Queen of England inspires SA granny to face Covid-19 vaccine fears
CAPE TOWN - “After seeing that the Queen of England has taken the vaccine and she is fine, I am no longer afraid of it,” says the 71-year-old Sheila Rice.
Although doubtful about its effectiveness, Rice, who is a resident at Tafta (The Association For The Aged) in Durban, said she is happy the vaccine is benefiting people.
“Personally, I would not take the vaccine. I rarely received even a normal flu vaccine because I believe people need to be more careful in preventing themselves from getting sick,” added Rice.
Another Tafta resident that IOL spoke to was 67-year-old Linda Barnabas, who also expressed her reservation about the vaccine.
“I am not sure what to think of the vaccine. I am very sceptical as the vaccine was developed within such a short period of time,” she said.
Barnabas previously worked at a pharmacy and because of underlying conditions, says she was unable to continue working.
“This pandemic had a great impact on me. It has also been an emotional roller-coaster with losing many loved ones, and being away from family over the festive period,” she says.
When asked if she would be getting the vaccine, Barnabas said no because she thinks it's quite risky.
“I prefer to remain vigilant, practising preventative measures like wearing a mask, sanitising and social distancing. I would also stick to trusted medications and remedies to fight against the virus,” she said.
Meanwhile, 79-year-old Simangele Prudence Sibisi had more hope that the vaccine would help South Africa get through the pandemic.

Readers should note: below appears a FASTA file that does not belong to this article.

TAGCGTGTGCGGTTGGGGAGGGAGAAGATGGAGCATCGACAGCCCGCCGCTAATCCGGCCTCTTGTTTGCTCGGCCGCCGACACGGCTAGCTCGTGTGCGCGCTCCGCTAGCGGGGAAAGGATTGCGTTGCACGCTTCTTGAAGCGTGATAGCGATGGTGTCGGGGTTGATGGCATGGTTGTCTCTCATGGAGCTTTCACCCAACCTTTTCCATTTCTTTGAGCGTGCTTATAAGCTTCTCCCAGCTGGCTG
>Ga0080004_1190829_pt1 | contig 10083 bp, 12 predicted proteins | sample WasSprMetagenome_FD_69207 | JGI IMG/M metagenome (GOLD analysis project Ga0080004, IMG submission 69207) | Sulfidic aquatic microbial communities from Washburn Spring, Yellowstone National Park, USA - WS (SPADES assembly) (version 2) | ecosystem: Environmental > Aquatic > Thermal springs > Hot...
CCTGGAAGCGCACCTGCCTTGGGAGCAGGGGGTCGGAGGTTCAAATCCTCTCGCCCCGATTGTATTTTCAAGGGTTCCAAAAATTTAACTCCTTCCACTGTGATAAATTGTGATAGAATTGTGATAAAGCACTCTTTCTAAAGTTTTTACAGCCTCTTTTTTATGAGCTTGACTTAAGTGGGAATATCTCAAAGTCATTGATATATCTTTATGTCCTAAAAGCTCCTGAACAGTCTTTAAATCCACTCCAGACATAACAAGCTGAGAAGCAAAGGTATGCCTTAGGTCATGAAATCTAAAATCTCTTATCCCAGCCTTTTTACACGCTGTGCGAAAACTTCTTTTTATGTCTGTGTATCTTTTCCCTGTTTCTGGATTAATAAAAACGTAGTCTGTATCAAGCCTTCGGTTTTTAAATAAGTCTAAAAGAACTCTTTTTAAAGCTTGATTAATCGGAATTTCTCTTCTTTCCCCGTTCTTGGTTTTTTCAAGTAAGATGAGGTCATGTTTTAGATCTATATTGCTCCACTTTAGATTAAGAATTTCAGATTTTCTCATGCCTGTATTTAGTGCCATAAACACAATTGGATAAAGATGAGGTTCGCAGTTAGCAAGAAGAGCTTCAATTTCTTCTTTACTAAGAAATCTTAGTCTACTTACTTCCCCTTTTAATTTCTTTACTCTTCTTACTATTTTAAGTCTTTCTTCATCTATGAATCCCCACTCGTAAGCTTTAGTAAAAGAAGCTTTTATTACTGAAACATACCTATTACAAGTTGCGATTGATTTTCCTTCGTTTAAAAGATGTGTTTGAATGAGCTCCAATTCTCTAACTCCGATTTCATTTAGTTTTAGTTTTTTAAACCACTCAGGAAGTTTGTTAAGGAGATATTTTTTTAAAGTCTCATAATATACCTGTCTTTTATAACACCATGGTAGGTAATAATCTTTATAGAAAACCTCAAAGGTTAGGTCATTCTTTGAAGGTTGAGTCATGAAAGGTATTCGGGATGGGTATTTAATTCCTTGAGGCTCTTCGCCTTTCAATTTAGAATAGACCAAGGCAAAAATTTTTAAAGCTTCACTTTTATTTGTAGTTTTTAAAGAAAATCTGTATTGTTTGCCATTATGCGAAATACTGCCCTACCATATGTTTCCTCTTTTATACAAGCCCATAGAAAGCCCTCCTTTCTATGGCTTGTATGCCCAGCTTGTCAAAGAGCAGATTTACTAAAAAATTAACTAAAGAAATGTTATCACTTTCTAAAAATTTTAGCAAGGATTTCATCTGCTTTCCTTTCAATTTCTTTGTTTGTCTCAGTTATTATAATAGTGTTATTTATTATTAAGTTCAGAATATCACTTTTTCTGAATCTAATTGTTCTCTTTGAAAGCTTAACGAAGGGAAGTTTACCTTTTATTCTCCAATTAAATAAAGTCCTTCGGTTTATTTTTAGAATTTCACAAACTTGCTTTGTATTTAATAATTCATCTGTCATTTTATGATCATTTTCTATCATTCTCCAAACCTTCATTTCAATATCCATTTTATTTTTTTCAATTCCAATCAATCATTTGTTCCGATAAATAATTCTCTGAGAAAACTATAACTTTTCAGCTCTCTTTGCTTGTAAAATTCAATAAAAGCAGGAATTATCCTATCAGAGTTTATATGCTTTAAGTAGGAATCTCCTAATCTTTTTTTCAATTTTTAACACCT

“It is good that older people will be receiving the vaccine after front-line workers. I would like to see how effective the vaccine is in protecting people,” said Sibisi.
But Sibisi said she would only take the vaccine once she is sure it works.
“I am afraid but we will see if the vaccine works once they start issuing the vaccine. The pandemic and the lockdown made me very depressed.
’’It was difficult to make ends meet and we couldn’t be around people. It was very difficult and has really damaged the world,” she said.
Elderly people are among the first group that will receive the vaccine.
Tafta CEO Femada Shamam says the responses from the elders illustrate their fear and anxiety around taking the vaccine.
“We are, however, very cognisant of the perceptions and misinformation around the vaccine. One must remember that our elders are also often passive recipients of communication from the younger generation, who are much more tech savvy. So when these myths are forwarded on at an exponential rate, they become fact and feed levels of anxiety older people already feel as a vulnerable population.
“It is therefore extremely important for the government to roll out an aggressive communication drive to help dispel the myths that may prevent large segments of the population from subscribing to the rollout and taking the vaccine when the time comes,” said Shamam.
However, for Joanne Mocke Herbst, who runs an NGO for the elderly, The Elder’s Voice, in Amanzimtoti, Durban, the pandemic has added to their expenses, but the biggest adverse effect is that their elderly folk are not able to see their loved ones.
“We are told every day on the news that we should get immune-boosting medication, but our elderly cannot afford it with their Sassa grants. They simply cannot afford it, everything is expensive. We are asking for the public to assist us with immune-boosting medication for our elderly,” she said.
As far as the rollout of the Covid-19 vaccine is concerned, Herbst said it's like a Catch-22. A lot of them get the flu injections, and a lot of them refuse to get the flu injections because it has an adverse effect on them.
“So half of them are really geared up and happy to have the vaccine and really want to be protected against Covid and the other half are asking what guarantees do we have that we are not going to get Covid if we take this vaccine. They feel like there’s not enough information as far as a Covid vaccine is concerned,” said Herbst.